Solo on Valentine's Day and Still Bi

By Zachary Zane

February 10, 2017



Photo credit: Unsplash/Laura Ockel

Valentine's Day is just around the corner, and all I can say is, "For the love of God, this shit again?"

It's not that I'm the Grinch of Valentine's Day. I don't hate love or romance or anything like that. On the contrary, I'm a sappy, hopeless romantic that tears up at every romantic comedy. I love giving and getting gifts from my partners, and I'm damn good at all this romance stuff. When I was 16, I asked my first partner out on Valentine's Day. I played her a song I wrote on my guitar and asked her to "be official." Yeah, I'm that guy.

Unsplash/Shamim Nakhaei

The older I get, the less appealing Valentine's Day becomes, regardless of whether I'm single or not. Like many people, the consumerism of the holiday bothers me. It's not just the commodification of love that leaves a sour taste in my mouth. I don't like high-pressure romance and fun. Can any experience live up to the expectations of a holiday dedicated to over the top romantic gestures?

Since coming out as bi, I've found myself rejecting Valentine's Day even more. There's nothing inherent about being bi that affects my attitude towards V-Day. The two are unrelated. Whether you're gay, straight, bi, love is love. Valentine's Day should be the same for all of us.

Here's what I realized my Valentine's hang-up is.

My identity is very much about my bisexuality. I talk about being bi more than most people talk about their sexual orientation. I've also made a career of discussing my bisexuality, identity politics, dating, relationships, and the like. In terms of how I view myself, my bisexuality is one of the most important things about me. So much about my life stems from being bi.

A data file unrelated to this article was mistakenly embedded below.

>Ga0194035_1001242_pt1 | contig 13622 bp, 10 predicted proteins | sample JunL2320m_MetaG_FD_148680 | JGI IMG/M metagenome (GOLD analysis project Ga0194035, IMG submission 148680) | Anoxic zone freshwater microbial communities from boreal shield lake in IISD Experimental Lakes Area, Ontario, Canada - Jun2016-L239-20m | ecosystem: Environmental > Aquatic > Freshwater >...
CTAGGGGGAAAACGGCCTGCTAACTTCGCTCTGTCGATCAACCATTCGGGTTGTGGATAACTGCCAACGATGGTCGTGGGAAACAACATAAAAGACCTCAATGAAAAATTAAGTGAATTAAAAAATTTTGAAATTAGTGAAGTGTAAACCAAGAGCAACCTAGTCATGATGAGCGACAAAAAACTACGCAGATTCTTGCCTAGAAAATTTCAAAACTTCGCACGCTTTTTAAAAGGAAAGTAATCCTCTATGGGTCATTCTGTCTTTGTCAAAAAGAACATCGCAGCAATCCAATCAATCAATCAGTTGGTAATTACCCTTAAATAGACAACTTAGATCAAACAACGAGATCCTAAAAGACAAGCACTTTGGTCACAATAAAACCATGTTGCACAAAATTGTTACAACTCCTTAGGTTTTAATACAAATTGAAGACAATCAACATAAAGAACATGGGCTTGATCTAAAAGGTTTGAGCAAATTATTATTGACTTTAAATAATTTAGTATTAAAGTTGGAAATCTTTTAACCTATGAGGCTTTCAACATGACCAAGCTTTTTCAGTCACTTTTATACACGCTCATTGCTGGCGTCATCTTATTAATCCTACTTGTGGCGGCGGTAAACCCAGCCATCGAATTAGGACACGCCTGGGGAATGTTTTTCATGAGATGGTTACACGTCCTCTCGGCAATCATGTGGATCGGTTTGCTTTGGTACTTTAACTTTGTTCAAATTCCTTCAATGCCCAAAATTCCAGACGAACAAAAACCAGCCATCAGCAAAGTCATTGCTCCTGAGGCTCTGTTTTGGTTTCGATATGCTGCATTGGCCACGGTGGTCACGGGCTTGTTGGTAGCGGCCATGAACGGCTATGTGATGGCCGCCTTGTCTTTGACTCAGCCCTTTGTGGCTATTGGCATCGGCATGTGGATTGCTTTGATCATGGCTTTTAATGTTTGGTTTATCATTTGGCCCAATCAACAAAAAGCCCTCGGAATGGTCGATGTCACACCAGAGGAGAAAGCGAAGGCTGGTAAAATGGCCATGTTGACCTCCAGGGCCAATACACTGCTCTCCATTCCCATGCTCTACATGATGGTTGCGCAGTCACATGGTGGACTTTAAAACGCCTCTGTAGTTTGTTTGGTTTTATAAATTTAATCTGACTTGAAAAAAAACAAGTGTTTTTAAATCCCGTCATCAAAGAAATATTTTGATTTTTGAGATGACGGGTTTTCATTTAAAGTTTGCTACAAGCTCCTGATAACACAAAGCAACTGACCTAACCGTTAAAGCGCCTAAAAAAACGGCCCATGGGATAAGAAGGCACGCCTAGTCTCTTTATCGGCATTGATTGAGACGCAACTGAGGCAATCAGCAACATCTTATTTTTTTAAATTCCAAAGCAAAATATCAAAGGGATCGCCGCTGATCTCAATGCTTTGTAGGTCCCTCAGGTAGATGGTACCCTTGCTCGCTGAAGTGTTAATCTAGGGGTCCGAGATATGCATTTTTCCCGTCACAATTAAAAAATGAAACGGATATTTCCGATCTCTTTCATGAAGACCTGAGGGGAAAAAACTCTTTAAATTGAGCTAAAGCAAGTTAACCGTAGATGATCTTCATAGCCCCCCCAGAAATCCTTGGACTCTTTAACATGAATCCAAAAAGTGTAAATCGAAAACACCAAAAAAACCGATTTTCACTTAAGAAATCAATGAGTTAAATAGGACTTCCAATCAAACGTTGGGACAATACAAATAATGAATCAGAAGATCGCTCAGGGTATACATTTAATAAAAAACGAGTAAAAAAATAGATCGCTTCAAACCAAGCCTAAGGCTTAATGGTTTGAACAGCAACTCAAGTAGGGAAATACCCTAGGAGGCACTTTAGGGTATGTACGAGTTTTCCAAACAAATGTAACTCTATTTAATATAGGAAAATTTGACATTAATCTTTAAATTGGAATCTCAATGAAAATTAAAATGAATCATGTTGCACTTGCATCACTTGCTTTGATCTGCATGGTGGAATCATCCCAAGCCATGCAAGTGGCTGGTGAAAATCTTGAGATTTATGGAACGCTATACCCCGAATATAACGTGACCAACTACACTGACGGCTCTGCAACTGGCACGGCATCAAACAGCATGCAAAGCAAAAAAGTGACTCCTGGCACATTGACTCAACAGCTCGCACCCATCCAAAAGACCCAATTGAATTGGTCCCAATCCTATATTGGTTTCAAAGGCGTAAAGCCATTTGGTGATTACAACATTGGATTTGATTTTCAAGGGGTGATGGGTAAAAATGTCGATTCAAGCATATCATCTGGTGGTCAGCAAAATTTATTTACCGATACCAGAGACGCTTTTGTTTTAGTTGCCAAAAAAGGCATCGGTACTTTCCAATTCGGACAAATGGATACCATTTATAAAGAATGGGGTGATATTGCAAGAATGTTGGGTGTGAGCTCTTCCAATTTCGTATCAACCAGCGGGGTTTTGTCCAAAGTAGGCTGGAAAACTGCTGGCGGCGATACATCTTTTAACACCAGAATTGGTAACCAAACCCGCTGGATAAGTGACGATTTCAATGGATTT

This is not universally true of bisexual folks. It's part of who they are, but they may not view their bisexuality as a critical aspect of their identity, or as huge a part of their identity as I do.

Either way, it's fine. Your sexual identity can play as large or as small a role in your life as you damn well please. Of course, everyone is different. There is no one right way to be bi.

Valentine's Day is about expressing gratitude for the meaningful and loving connection(s) that we have in our lives. In theory, this is beautiful. My romantic nature and my openness to forming these connections with men, women, and genderqueer folks should make this the perfect holiday for me.

Unsplash/Tallie Robinson

Here's the thing: Even though I'm attracted to multiple genders, and that potential attraction is a key part of my identity, and I desire to have and make meaningful romantic connections, I still do not need a single person to make me whole.

I'm a grown-ass human being. Regardless of my orientation, I want to be able to be happy alone. No matter the sheer number of people to whom I could be potentially attracted, I don't need to be dating anyone. I also can and do spend time on myself and my own growth.

So many people think of bi folks as "greedy," as "wanting it all," as always on the hunt for new, more, different partners. They forget that we are also people who can be alone.

Yes, I'm bi. Yes, my attraction isn't limited to one gender. No, simply because I'm attracted to various genders does not mean that I need to spend my entire life consumed by dating. I especially do not need to do so at the cost of my own personal growth.


So yeah, V-Day gets me a little more riled up than it should, and it definitely has to do with my own issues that I'm working on. But this year, I'm going to pass on the roses and chocolates and focus on my own personal growth.


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